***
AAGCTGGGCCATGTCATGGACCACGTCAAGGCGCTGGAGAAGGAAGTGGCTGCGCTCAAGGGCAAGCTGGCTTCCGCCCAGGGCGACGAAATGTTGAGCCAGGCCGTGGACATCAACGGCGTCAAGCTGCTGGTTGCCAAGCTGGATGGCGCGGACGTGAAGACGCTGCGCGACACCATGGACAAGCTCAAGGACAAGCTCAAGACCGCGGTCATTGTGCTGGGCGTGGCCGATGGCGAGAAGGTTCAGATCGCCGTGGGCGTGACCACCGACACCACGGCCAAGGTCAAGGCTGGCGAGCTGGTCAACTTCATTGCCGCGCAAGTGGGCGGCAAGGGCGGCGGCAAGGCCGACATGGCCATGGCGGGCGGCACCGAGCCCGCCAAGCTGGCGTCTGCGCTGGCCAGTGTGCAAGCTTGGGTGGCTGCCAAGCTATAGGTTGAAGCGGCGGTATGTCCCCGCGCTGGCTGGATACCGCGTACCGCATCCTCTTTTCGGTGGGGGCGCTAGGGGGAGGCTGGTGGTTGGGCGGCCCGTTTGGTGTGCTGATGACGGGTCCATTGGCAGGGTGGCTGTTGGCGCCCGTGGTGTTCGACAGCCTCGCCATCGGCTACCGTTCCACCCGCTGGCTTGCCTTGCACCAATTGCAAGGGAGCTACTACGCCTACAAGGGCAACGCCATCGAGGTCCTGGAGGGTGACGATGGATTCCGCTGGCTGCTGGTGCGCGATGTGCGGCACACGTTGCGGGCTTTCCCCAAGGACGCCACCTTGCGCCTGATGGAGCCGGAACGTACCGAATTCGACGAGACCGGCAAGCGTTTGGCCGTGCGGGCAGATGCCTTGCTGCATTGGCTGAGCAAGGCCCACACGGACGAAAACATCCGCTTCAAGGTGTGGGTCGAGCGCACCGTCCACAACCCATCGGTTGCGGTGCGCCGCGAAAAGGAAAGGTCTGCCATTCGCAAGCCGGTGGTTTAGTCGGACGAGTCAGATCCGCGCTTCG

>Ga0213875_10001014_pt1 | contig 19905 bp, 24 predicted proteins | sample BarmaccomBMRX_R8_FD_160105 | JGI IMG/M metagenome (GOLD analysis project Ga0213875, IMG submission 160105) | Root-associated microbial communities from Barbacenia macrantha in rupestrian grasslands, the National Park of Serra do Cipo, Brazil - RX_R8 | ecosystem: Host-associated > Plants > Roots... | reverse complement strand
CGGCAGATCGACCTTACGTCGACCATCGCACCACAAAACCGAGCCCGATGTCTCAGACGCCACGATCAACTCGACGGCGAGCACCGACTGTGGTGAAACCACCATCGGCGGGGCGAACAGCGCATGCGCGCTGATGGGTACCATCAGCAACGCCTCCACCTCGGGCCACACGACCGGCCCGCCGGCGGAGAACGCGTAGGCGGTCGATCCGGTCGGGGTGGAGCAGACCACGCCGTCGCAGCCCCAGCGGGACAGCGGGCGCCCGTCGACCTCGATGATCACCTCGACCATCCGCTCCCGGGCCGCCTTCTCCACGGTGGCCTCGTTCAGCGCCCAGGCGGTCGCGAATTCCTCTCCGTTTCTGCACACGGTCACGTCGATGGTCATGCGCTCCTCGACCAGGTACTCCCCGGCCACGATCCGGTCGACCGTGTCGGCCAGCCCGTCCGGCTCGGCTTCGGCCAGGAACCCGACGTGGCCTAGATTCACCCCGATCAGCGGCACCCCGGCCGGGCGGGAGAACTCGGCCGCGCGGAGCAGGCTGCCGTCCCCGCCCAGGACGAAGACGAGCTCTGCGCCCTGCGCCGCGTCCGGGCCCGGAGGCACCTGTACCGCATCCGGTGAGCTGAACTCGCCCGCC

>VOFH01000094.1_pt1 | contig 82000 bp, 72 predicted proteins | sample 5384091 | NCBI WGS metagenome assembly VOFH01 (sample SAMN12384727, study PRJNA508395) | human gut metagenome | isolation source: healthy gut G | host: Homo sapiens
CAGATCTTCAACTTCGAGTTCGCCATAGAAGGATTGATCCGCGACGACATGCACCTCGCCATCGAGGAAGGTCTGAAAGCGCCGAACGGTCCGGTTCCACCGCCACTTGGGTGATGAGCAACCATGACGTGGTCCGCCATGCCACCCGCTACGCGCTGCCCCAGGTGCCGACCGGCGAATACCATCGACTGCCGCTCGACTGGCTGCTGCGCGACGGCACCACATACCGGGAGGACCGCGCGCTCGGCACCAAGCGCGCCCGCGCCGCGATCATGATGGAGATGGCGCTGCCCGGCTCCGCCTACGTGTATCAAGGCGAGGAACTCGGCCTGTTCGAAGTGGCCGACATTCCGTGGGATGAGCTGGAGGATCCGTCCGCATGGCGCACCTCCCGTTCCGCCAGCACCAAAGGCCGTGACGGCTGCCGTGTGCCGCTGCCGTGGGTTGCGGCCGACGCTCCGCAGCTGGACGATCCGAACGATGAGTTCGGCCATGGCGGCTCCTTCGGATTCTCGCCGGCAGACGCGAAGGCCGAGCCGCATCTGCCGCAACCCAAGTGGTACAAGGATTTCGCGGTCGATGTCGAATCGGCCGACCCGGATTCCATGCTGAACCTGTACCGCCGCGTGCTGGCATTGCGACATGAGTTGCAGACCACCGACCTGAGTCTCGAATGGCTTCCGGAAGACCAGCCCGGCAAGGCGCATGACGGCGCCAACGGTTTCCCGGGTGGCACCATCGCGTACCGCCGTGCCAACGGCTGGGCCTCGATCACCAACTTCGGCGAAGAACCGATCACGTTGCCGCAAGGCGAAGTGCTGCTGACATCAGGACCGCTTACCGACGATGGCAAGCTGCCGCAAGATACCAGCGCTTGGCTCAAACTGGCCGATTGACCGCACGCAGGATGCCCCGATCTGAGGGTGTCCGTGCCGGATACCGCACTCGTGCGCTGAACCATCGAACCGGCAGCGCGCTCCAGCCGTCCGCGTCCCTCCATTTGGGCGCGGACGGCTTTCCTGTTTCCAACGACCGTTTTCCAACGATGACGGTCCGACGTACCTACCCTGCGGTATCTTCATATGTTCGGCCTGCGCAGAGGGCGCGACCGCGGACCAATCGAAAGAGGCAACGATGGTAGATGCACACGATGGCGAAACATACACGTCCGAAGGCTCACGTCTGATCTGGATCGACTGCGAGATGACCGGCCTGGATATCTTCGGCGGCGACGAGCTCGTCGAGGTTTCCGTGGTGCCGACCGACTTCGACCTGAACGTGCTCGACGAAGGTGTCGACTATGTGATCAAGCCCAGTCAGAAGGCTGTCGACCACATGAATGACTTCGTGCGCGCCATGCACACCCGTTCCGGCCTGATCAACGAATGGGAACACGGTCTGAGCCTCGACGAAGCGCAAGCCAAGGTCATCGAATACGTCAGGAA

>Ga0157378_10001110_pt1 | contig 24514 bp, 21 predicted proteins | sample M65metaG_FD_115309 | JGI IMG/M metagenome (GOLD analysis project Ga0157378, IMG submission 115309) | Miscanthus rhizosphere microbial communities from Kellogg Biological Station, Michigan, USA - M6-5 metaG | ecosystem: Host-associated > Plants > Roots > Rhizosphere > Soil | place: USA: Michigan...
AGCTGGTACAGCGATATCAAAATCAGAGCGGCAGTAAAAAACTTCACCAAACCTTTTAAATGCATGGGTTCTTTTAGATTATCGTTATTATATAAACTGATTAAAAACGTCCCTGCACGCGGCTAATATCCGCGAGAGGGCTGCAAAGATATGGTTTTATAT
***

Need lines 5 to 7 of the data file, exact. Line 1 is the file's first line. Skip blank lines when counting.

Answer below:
CAGATCTTCAACTTCGAGTTCGCCATAGAAGGATTGATCCGCGACGACATGCACCTCGCCATCGAGGAAGGTCTGAAAGCGCCGAACGGTCCGGTTCCACCGCCACTTGGGTGATGAGCAACCATGACGTGGTCCGCCATGCCACCCGCTACGCGCTGCCCCAGGTGCCGACCGGCGAATACCATCGACTGCCGCTCGACTGGCTGCTGCGCGACGGCACCACATACCGGGAGGACCGCGCGCTCGGCACCAAGCGCGCCCGCGCCGCGATCATGATGGAGATGGCGCTGCCCGGCTCCGCCTACGTGTATCAAGGCGAGGAACTCGGCCTGTTCGAAGTGGCCGACATTCCGTGGGATGAGCTGGAGGATCCGTCCGCATGGCGCACCTCCCGTTCCGCCAGCACCAAAGGCCGTGACGGCTGCCGTGTGCCGCTGCCGTGGGTTGCGGCCGACGCTCCGCAGCTGGACGATCCGAACGATGAGTTCGGCCATGGCGGCTCCTTCGGATTCTCGCCGGCAGACGCGAAGGCCGAGCCGCATCTGCCGCAACCCAAGTGGTACAAGGATTTCGCGGTCGATGTCGAATCGGCCGACCCGGATTCCATGCTGAACCTGTACCGCCGCGTGCTGGCATTGCGACATGAGTTGCAGACCACCGACCTGAGTCTCGAATGGCTTCCGGAAGACCAGCCCGGCAAGGCGCATGACGGCGCCAACGGTTTCCCGGGTGGCACCATCGCGTACCGCCGTGCCAACGGCTGGGCCTCGATCACCAACTTCGGCGAAGAACCGATCACGTTGCCGCAAGGCGAAGTGCTGCTGACATCAGGACCGCTTACCGACGATGGCAAGCTGCCGCAAGATACCAGCGCTTGGCTCAAACTGGCCGATTGACCGCACGCAGGATGCCCCGATCTGAGGGTGTCCGTGCCGGATACCGCACTCGTGCGCTGAACCATCGAACCGGCAGCGCGCTCCAGCCGTCCGCGTCCCTCCATTTGGGCGCGGACGGCTTTCCTGTTTCCAACGACCGTTTTCCAACGATGACGGTCCGACGTACCTACCCTGCGGTATCTTCATATGTTCGGCCTGCGCAGAGGGCGCGACCGCGGACCAATCGAAAGAGGCAACGATGGTAGATGCACACGATGGCGAAACATACACGTCCGAAGGCTCACGTCTGATCTGGATCGACTGCGAGATGACCGGCCTGGATATCTTCGGCGGCGACGAGCTCGTCGAGGTTTCCGTGGTGCCGACCGACTTCGACCTGAACGTGCTCGACGAAGGTGTCGACTATGTGATCAAGCCCAGTCAGAAGGCTGTCGACCACATGAATGACTTCGTGCGCGCCATGCACACCCGTTCCGGCCTGATCAACGAATGGGAACACGGTCTGAGCCTCGACGAAGCGCAAGCCAAGGTCATCGAATACGTCAGGAA

>Ga0157378_10001110_pt1 | contig 24514 bp, 21 predicted proteins | sample M65metaG_FD_115309 | JGI IMG/M metagenome (GOLD analysis project Ga0157378, IMG submission 115309) | Miscanthus rhizosphere microbial communities from Kellogg Biological Station, Michigan, USA - M6-5 metaG | ecosystem: Host-associated > Plants > Roots > Rhizosphere > Soil | place: USA: Michigan...
AGCTGGTACAGCGATATCAAAATCAGAGCGGCAGTAAAAAACTTCACCAAACCTTTTAAATGCATGGGTTCTTTTAGATTATCGTTATTATATAAACTGATTAAAAACGTCCCTGCACGCGGCTAATATCCGCGAGAGGGCTGCAAAGATATGGTTTTATAT